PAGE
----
So You Want to Commit Novel: The Million Word Myth

The million word myth has been attributed to Henry James, Larry Niven, Virgil, virtually every well known author you can think of.  Mumblty mumble years ago (my gosh was it 20?) I heard this as “You have to write a million words to learn your craft.”

Five years ago I heard it as “Once you’ve written a million words everything falls into place and you can sell everything you write.”  I think some people want to be able to take a pill that magically bypasses the learning process, just like we all want a pill that will melt away 20lbs of fat without changing our diet and exercise.  They have changed write a million words to type a million words.

A million words of writing drek, or blindly typing other peoples’ words, produces drek or someone else’s words.

The idea is that you have to practice your craft, hone it, study it, revise it, and learn.

Madeleine Robins reports that her daughter’s ski instructor told her she had to fall 100 times before she could expect to ski.  I see that as permission to fail as long as you learned why you failed and how to correct it.

When I proposed this topic on a couple of professional writer email lists, one respondent asked if I meant original words or revised words.

I talk to unpublished writers at workshop.  One student  wrote story after story and novel after novel without ever showing his work to anyone, not a critique group, nor his mother.  Heaven forbid he should have the audacity to submit anything before he’d written his million words.  Then he wouldn’t need a critique group or an editor to tell him what was wrong.  Sigh.

Pat Rice, author of many lovely romances said: “They think our minds never grow, our markets never change, we never learn anything new after a million words?  And that we’ve found the magic elixir that makes us glow in the dark so editors really get what we’re doing just because we’ve written a million words? And is that written a million words or published a million words because I probably write 200k words for every 100k word book, easy.  Never changing means you stagnate. Never learning means you quit reaching out to others.”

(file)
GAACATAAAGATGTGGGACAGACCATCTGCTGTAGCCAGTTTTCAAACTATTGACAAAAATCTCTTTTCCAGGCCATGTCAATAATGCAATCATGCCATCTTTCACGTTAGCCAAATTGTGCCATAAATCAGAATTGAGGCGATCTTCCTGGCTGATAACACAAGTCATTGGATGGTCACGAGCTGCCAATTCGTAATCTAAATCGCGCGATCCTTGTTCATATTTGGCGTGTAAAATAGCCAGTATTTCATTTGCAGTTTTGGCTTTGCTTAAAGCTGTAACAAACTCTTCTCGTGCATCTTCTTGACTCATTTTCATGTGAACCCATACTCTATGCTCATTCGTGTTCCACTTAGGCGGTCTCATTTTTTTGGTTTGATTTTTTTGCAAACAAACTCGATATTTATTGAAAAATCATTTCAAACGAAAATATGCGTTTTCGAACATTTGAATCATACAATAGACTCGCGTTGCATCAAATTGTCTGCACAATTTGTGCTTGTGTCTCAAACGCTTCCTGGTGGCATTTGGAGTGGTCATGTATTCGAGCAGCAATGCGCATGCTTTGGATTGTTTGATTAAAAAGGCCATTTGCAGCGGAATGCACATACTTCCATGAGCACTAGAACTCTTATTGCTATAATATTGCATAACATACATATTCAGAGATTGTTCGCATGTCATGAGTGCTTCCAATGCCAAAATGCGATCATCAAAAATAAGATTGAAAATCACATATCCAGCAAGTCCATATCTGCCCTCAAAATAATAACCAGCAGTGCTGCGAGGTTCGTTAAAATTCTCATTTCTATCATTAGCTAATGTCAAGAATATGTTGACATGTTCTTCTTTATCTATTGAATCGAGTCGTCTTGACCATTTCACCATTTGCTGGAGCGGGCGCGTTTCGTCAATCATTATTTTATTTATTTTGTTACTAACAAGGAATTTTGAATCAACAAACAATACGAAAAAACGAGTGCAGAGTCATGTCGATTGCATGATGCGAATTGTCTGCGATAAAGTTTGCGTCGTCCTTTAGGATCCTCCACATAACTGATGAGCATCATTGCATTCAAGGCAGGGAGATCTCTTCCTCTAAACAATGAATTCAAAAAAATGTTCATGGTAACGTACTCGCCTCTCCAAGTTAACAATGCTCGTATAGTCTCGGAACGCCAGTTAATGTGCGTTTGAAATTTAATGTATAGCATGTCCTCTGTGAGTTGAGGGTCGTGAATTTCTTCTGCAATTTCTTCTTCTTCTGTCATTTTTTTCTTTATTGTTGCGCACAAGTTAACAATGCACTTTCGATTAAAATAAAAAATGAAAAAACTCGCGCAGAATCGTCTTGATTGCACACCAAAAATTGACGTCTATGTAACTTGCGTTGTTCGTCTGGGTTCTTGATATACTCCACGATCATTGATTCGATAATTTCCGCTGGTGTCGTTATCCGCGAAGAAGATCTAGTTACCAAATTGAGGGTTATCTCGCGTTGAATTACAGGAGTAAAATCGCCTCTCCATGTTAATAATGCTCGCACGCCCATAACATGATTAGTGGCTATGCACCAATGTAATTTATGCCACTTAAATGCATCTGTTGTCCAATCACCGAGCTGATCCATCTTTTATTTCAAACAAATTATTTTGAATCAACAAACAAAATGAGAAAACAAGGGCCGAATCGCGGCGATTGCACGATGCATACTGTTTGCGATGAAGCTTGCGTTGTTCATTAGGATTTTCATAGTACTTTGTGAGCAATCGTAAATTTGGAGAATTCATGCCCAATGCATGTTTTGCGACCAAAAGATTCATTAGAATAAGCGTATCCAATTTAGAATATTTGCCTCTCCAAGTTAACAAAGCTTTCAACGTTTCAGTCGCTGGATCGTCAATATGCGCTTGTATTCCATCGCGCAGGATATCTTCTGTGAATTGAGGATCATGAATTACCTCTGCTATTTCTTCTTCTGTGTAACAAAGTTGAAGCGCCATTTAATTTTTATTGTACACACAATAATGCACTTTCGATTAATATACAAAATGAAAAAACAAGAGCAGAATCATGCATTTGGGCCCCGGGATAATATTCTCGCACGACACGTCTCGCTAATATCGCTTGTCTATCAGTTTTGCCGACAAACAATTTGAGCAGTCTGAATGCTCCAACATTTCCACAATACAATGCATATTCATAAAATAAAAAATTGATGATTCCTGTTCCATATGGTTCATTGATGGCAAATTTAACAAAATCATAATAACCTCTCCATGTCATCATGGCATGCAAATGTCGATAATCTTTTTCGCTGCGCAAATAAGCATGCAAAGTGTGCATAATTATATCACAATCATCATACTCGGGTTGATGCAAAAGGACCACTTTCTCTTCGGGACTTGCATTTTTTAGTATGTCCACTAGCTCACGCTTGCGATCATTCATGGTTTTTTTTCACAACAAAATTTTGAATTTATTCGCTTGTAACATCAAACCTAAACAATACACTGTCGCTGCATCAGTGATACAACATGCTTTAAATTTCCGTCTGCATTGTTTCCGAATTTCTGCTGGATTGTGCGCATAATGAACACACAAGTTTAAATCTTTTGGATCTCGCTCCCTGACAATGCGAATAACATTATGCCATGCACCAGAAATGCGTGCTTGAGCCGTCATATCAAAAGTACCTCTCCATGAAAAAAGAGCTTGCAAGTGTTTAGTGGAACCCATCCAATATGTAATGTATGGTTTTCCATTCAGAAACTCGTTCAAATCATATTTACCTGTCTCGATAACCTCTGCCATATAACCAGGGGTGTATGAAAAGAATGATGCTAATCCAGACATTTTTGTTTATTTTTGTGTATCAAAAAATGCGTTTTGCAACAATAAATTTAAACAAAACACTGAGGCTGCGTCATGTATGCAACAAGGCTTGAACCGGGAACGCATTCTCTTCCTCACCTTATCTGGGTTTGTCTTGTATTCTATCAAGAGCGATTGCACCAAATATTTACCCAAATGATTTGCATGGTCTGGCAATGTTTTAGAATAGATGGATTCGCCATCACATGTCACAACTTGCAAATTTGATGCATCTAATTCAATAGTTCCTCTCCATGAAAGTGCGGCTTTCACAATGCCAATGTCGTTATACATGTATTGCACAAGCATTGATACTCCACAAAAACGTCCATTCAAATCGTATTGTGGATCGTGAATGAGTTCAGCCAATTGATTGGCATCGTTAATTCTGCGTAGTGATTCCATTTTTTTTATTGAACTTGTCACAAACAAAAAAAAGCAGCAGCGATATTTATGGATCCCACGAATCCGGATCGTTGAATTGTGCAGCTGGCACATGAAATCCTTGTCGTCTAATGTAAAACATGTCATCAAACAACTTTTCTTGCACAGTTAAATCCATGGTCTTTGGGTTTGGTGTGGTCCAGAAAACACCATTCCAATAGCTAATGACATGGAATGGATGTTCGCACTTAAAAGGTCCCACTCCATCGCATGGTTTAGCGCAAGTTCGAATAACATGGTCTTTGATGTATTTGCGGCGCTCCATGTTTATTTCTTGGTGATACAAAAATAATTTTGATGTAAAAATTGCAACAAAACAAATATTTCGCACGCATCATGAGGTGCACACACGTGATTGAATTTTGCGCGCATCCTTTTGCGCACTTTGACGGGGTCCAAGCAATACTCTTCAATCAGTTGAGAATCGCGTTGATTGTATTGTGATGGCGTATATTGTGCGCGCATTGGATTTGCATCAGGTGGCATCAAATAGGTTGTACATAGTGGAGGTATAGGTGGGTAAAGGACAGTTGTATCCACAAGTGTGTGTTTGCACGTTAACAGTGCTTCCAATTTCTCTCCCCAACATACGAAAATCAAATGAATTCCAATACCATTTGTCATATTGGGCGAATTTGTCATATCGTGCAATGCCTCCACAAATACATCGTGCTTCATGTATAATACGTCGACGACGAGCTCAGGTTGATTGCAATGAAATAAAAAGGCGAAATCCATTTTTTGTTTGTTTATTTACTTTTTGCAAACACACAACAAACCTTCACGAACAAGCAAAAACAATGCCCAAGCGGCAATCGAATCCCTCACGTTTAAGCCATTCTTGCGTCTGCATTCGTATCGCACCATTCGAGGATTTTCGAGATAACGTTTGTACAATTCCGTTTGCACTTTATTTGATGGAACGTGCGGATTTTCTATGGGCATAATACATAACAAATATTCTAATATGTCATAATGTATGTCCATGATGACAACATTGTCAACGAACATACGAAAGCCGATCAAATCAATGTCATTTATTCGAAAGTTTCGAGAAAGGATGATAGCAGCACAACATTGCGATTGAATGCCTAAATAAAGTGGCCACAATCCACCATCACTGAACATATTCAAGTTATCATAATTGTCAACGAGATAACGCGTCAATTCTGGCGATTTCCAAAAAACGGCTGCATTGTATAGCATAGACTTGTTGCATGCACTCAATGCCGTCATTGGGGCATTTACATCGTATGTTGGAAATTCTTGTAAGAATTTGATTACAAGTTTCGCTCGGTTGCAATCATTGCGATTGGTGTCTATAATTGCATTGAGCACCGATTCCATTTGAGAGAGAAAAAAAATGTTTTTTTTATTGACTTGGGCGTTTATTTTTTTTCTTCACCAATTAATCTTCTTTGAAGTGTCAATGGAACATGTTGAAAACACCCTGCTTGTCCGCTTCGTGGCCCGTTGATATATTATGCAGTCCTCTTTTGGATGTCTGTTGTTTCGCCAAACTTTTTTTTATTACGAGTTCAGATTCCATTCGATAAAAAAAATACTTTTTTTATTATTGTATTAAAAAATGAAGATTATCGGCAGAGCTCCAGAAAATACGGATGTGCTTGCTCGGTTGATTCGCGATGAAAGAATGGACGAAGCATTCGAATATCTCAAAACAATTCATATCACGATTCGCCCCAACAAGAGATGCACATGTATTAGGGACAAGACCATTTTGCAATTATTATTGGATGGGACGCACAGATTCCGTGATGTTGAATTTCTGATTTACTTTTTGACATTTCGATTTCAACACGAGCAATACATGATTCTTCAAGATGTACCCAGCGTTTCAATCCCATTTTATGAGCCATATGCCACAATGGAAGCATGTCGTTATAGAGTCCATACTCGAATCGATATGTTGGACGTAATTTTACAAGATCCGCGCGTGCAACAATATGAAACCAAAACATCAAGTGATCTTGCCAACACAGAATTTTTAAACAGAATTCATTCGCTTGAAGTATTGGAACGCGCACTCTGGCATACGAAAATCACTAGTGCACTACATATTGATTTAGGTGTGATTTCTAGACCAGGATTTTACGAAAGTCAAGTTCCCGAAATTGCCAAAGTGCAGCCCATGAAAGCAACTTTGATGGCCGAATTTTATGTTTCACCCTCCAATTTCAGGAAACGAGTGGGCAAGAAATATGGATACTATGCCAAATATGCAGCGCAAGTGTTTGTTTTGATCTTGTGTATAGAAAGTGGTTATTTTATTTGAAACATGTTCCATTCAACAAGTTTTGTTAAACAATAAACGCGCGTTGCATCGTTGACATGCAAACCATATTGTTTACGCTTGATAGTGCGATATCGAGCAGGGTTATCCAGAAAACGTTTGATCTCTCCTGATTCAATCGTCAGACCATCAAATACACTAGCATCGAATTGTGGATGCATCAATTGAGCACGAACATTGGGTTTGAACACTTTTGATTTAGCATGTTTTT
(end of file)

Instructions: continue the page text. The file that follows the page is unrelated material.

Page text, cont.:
Then too, there’s Chaz Brenchley, Madeleine Robins, Nancy Jane Moore, and others who sold the first thing they wrote at a young age.  Then they found themselves constantly practicing and learning to keep up as markets changed, readers demanded something new, editors moved from house to house and their replacements like a different style, a different subject matter, their own authors that they brought with them.

Nancy Jane Moore took this a bit further in her own essay.  “There are those interesting ideas about deliberate practice. Writing a million words might be the writer equivalent of the idea, that it takes 10,000 hours of work at something to achieve a level of mastery, which Malcolm Gladwell talks about in Outliers. (I wrote about this here:

“But even if you do the kind of writing work that leads to mastery for those million words or 10,000 hours—it can’t just be a mindless practice—there are also the other things Gladwell talks about: the odd advantages that give some people an edge, being at the right place at the right time. And as he says, nobody gets there alone.”

10,000 hours of practice adds up to about 5 years, 40 hours a week, 50 weeks a year.  That’s what I needed to make my first sale from the day I decided to take my writing seriously.  Before that I’d written 5 novels and I don’t know how many short stories that will never see the light of day, but I always wrote in the closet.  I worked hard during the years after I made the decision, writing five years much more than I had written secretly over a 20 year period (I literally started at the age of 8).  My first sale, “The Glass Dragon” by Irene Radford took over 10 drafts.  Not all of the words were new by the time I sent a finalized copy to my editor after her requested revisions.  But every one of the 100,000 words in that book had been written, viewed, and reviewed.  A lot of them were rewritten, multiple times, until I found the right combination to tell my story.  I learned a lot writing that book.

And during the two years it made the rounds from editor to editor before selling, I wrote 3 other complete books, revised them many times, and sent them out.